The rift between motor vehicle drivers and cyclists sharing the road is a self perpetuating continuum of angst for both parties and unfortunately it is the cyclist, the more vulnerable party, that often pays the ultimate price. I cycle and I drive, I have had a near death experience thanks to the ignorance of a motor vehicle driver and I have had an innocent, but unlicensed, motor cycle driver slam into my windscreen. When I ride I do more than just shake my head at the apparent ignorance of motor vehicle drivers and when I drive I want to scream at cyclists for riding like they own the road, not just the bike lane but the WHOLE road.
Neither party is innocent and there comes a time when we have to step up and set an example that will hopefully create a wave of change and allow a harmonious SHARING of the road. Cyclists are legitimate road users, motor vehicle drivers need to know this and in return cyclists need to respect the rules that govern their behaviour on the road. In 2005, Amy Gillett, 29, was killed when a motorist collided with the Australian road cycling team during a training ride in Germany on July 18th. In 2006 The Amy Gillett Foundation started advocating on behalf of cyclists for road safety and motor vehicle driver education. Finally, June 2013, the Legislative Assembly agreed to a motion that the Transport, Housing and Local Government Committee inquire into and report on the following particular issues to improve the interaction of cyclists with other road users: Report No. 39.
The guiding principles applied to the committee in the formulation of the report were:
- “Reducing cycling injury and fatality rates on Queensland roads through the physical separation of cyclists from motorists wherever possible and making specific provision for cyclists where physical separation is not possible.
- Increasing cycling participation rates and ‘normalising’ cycling as a mode of transport.
- Increasing the acceptance of cyclists as legitimate road users and impressing on all road users their obligations to ‘share the road’.
- ‘Humanising’ the image of cyclists in the eyes of other road users, thereby overcoming the often harmful consequences of cyclists being considered ‘outliers’.
- Providing increased protection for all vulnerable road users.”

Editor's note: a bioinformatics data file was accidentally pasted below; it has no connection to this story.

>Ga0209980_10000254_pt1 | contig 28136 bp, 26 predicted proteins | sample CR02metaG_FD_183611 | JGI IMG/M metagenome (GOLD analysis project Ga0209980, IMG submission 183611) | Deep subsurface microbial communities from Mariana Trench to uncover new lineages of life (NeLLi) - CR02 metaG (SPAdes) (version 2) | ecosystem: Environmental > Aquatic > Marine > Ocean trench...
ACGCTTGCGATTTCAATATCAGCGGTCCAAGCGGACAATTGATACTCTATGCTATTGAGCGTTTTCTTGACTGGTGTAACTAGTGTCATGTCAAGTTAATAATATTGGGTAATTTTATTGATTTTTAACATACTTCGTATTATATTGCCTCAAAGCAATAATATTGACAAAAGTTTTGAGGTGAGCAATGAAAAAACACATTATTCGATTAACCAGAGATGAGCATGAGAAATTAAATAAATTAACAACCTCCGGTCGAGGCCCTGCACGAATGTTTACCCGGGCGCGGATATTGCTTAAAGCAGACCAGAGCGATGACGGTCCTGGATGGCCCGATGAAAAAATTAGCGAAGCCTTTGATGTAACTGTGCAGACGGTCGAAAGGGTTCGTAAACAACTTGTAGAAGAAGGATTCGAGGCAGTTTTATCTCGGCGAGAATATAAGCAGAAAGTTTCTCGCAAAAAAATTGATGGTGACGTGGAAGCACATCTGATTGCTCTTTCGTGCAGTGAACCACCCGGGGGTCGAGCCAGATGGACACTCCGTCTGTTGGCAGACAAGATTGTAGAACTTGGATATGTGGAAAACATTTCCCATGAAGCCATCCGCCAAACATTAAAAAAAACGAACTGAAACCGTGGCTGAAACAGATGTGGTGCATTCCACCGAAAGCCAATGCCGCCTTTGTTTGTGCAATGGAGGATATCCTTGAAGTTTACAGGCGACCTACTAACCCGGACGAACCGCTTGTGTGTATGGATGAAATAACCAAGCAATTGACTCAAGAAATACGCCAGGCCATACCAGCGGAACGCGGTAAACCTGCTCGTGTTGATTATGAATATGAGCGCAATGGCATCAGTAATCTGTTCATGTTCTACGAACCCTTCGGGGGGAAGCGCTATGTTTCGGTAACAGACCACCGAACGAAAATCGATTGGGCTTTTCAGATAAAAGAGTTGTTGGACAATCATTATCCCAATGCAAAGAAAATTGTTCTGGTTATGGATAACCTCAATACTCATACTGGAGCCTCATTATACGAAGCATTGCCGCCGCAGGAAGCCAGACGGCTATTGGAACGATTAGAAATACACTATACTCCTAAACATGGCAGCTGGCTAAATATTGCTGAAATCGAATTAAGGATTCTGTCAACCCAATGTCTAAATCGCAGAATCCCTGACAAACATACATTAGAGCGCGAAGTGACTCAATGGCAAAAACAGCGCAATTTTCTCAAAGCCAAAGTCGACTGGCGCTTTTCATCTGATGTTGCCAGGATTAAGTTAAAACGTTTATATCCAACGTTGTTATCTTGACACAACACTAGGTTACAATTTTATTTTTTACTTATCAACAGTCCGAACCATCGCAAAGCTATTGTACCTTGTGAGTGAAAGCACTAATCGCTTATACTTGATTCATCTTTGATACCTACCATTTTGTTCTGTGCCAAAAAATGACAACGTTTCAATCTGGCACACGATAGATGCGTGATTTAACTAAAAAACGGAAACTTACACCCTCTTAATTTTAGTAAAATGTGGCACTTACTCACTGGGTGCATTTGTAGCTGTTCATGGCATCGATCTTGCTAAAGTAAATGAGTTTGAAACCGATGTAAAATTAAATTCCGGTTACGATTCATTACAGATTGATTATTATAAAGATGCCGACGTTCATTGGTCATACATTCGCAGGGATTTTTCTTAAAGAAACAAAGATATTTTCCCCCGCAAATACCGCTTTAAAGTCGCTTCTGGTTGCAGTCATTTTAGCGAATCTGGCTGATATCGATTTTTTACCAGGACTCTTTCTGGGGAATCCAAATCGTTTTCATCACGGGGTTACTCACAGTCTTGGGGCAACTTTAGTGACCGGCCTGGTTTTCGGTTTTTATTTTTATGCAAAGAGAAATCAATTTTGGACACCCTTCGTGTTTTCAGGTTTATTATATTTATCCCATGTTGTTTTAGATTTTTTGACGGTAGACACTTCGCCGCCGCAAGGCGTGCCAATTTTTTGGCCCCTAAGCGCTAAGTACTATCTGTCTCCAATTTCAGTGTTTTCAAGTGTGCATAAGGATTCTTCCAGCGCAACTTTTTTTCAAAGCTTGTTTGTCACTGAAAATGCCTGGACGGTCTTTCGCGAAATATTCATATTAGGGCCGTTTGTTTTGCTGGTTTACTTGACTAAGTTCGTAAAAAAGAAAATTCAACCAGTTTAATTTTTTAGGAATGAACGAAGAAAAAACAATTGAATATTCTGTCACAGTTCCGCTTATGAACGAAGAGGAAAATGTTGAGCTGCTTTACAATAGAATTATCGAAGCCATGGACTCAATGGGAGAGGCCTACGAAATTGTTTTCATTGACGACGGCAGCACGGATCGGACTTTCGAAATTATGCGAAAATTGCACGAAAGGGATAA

The committee made it their duty to thoroughly investigate the current day relevance of laws pertaining to cycling and the penalties in place for breaking these laws. The report was finally tabled on the 29th November 2013, the details of the committees findings and their 68 recommendations can be found online here. I understand 65 of these recommendations are to be adopted and implemented over the ensuing years. “The Committee has recognised the importance of the role of education and awareness between cyclists, drivers and pedestrians, in concert with the implementation of improved infrastructure and legislative reform”. Amy Gillett Foundation (AGF)
The most significant is the update to the minimum overtaking distance (MOD) an initiative I believe was started several years ago by the Amy Gillett Foundation (AGF) with their “a metre matters” campaign:
“The Committee recommends that the Minister for Transport and Main Roads amend Queensland road rule section 144 to introduce a minimum overtaking distance by inserting a new provision specifying that a sufficient distance for overtaking a bicycle means:
- A lateral distance of not less than 1 metre if the applicable speed limit does not exceed 60 km/h and
- A lateral distance of not less than 1.5 metres if the applicable speed limit exceeds 60 km/h.”
The most controversial recommendation is that of the mandatory helmet law (MHL) as despite committee findings the Minister for Transport and Main Roads rejected this recommendation as he believed otherwise on a personal level. The MHL was implemented in Australia in the 1990s as an initiative to help reduce the severity of head trauma in cycling accidents. The majority of overseas jurisdictions (191 countries) do not mandate the use of helmets for non competitive cyclists. Australia is destined to keep their MHL because the Minister says so…against contrary findings by the committee.
“The Committee recommends that the Minister for Transport and Main Roads:
- Introduce a 24 month trial which exempts cyclists aged 16 years and over from the mandatory helmet road rule when riding in parks, on footpaths and shared/cycle paths and on roads with a speed limit of 60 km/hr or less and
- Develop an evaluation strategy for the trial which includes baseline measurements and data collection (for example through the CityCycle Scheme) so that an assessment can be made which measures the effect and proves any benefits.”
Some other interesting recommendations include the allowance of the ‘rolling stop’ and ‘left turn on red permitted after stopping’ rules. There are updates recommendations to rules pertaining to cyclists on roundabouts allowing cyclists to use the ‘car lane’ and on bike paths where bells are no longer required so long as you have a voice. The penalties for misconduct have been reviewed and more stern deterrents recommended for both cyclists and motor vehicle drivers. There is not a facet of cycling the committee did not address but with this new empowerment comes a heightened responsibility to all cyclists. We are the more vulnerable being on the road and in order to get the respect implied by the findings of this committee we too have to respect the motor vehicles.
The changes are coming but they will not happen overnight and until they do we (as cyclists) must all behave in a positive and educational manner.